WTH is Happening Here?

Tesla has been in trouble since the day its doors opened, because of the fundamentals of cash intensive large-scale consumer manufacturing in something as fickle as the automobile industry. But let’s walk this story back to January of this year. The news was all positive then; Tesla had remarkable sales going into the end of 2018 — but more important, it turned the first two back-to-back quarters of profits in the company’s 15-year history. While things might have been tight, it looked like Tesla was finally over the hump.

Ninety days later it was Katy bar the door again. According to reports, Tesla’s sales had one of the worst collapses in the automobile industry’s history, quarter over quarter, and now the company was in desperate need of new working capital or it just couldn’t survive. One month later, or the first of May, Tesla was once again saved by Wall Street’s ability to raise another $2.7 billion from both new stock issuance and bond sales. Demand was so high that they raised $400 million more than Elon Musk had been asking or hoping for. So apparently Wall Street still loved Tesla a month ago.

Two and a half weeks later, the narrative changes to an endless run of stories that the Wall Street-Tesla love affair is now officially over.

Does anyone other than myself find it ominous that one week Wall Street easily raises so much money for a company that’s never made money — and just weeks later completely distances itself from the same entity? How is this any different from Wall Street’s buying up all those junk mortgages, cutting them up into tranches, paying credit rating firms to mark them as “AAA” investments, and selling them off to unsuspecting investors — and then, knowing those mortgages would go bad, buying credit default swaps so the Wall Street bank gets paid full face value a second time when the rube, excuse me, investor is burned?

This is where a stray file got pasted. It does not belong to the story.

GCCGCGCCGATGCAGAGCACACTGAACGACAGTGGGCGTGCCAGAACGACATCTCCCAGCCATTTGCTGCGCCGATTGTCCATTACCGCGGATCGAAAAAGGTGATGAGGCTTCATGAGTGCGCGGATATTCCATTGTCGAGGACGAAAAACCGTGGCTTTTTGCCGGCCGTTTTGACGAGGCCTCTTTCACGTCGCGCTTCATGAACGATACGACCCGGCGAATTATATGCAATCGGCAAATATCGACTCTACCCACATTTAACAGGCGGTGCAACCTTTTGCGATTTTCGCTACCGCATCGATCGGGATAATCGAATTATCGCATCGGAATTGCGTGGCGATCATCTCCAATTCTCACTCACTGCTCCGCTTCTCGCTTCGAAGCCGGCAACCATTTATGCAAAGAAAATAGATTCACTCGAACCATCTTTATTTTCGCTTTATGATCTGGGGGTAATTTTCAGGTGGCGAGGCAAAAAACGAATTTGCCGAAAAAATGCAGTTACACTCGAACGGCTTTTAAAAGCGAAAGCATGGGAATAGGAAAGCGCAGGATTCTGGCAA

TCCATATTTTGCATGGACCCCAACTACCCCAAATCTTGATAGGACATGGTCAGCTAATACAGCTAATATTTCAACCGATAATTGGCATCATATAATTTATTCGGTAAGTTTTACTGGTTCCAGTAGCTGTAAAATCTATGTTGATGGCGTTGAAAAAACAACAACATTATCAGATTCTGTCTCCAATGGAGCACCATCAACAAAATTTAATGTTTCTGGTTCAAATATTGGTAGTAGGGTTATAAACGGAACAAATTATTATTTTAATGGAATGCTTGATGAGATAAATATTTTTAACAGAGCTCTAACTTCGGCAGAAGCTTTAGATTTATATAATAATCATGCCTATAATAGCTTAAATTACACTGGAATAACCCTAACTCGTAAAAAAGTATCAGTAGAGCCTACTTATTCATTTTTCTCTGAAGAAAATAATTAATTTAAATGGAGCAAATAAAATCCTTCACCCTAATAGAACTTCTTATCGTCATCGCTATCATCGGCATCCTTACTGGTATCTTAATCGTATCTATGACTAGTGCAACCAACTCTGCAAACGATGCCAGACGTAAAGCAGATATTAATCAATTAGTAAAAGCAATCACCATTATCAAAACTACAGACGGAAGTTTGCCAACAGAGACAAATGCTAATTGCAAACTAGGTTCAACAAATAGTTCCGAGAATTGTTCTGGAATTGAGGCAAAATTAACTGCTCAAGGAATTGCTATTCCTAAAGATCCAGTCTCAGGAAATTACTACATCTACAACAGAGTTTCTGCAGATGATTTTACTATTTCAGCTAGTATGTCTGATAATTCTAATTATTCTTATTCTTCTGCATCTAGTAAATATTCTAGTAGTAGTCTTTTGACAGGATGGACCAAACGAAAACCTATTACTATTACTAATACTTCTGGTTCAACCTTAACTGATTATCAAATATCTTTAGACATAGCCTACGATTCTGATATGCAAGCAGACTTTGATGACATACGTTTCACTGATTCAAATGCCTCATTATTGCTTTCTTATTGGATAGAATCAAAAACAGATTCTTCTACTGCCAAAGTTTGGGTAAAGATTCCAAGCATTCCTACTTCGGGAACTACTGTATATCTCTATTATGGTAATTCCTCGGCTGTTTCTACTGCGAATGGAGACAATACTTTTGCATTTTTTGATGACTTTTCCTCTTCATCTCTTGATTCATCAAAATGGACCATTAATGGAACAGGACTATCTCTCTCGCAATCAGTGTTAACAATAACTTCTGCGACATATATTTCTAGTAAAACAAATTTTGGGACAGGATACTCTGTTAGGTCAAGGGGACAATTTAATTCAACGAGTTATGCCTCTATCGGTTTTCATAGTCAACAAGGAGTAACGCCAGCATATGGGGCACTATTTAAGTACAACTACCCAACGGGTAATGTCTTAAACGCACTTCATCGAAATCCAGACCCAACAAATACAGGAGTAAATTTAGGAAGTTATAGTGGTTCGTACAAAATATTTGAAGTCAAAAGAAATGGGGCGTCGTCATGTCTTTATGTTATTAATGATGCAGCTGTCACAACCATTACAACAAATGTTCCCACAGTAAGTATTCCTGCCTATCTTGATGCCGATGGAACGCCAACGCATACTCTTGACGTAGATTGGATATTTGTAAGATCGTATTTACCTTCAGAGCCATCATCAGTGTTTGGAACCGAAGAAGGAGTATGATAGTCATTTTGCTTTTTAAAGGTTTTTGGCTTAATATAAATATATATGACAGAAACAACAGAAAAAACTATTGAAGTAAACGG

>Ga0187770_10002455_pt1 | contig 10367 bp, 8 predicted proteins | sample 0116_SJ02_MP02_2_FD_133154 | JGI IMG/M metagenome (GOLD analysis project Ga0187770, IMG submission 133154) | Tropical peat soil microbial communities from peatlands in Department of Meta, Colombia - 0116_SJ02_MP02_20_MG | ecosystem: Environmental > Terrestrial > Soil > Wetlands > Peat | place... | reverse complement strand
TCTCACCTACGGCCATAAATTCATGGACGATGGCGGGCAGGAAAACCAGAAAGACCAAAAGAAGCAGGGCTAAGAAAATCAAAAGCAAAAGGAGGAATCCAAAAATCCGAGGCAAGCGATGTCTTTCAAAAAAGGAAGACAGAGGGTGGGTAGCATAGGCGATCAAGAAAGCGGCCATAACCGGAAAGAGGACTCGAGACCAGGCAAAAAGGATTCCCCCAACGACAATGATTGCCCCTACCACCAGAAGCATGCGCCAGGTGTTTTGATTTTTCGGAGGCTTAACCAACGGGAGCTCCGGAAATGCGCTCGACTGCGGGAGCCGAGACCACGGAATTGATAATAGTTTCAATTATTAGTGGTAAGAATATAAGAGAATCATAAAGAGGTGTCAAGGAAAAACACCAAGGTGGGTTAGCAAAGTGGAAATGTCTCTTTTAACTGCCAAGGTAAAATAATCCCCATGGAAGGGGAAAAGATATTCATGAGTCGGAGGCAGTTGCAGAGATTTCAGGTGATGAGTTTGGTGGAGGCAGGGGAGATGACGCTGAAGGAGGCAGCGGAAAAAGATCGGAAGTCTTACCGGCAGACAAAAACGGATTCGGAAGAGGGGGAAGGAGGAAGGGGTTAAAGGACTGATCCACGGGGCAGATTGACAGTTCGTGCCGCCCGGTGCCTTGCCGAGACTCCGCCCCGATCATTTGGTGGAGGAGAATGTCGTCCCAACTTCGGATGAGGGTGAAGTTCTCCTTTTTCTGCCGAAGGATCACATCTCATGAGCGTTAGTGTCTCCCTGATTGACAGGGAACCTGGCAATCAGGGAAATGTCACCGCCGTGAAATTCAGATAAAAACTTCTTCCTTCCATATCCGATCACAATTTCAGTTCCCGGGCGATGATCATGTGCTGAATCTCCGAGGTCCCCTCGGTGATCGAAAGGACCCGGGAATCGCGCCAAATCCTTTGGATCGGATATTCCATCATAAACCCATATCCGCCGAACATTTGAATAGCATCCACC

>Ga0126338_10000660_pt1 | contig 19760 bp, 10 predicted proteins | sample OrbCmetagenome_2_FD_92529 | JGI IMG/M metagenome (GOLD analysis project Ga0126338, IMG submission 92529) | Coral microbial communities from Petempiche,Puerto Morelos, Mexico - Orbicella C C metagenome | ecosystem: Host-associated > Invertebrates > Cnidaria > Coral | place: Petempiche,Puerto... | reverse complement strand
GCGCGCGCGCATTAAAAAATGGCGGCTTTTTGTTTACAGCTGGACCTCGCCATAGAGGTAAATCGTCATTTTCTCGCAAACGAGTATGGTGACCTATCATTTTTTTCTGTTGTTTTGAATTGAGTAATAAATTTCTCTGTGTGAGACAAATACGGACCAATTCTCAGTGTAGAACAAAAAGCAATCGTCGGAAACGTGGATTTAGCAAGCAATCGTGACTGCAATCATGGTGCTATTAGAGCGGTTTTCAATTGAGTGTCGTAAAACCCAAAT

Wall Street knows that the underlying problems that make Tesla a questionable company going forward are the exact same issues it has had since day one. More important, although Elon Musk disparaged America’s dealer system, that’s a crucial element: A manufacturer relies on dealers to stabilize factory output by guaranteeing X number of orders every week for any given factory. Without dealers Tesla becomes the object lesson, having the best two quarters in its history and then a near total collapse in business in the first quarter of 2019.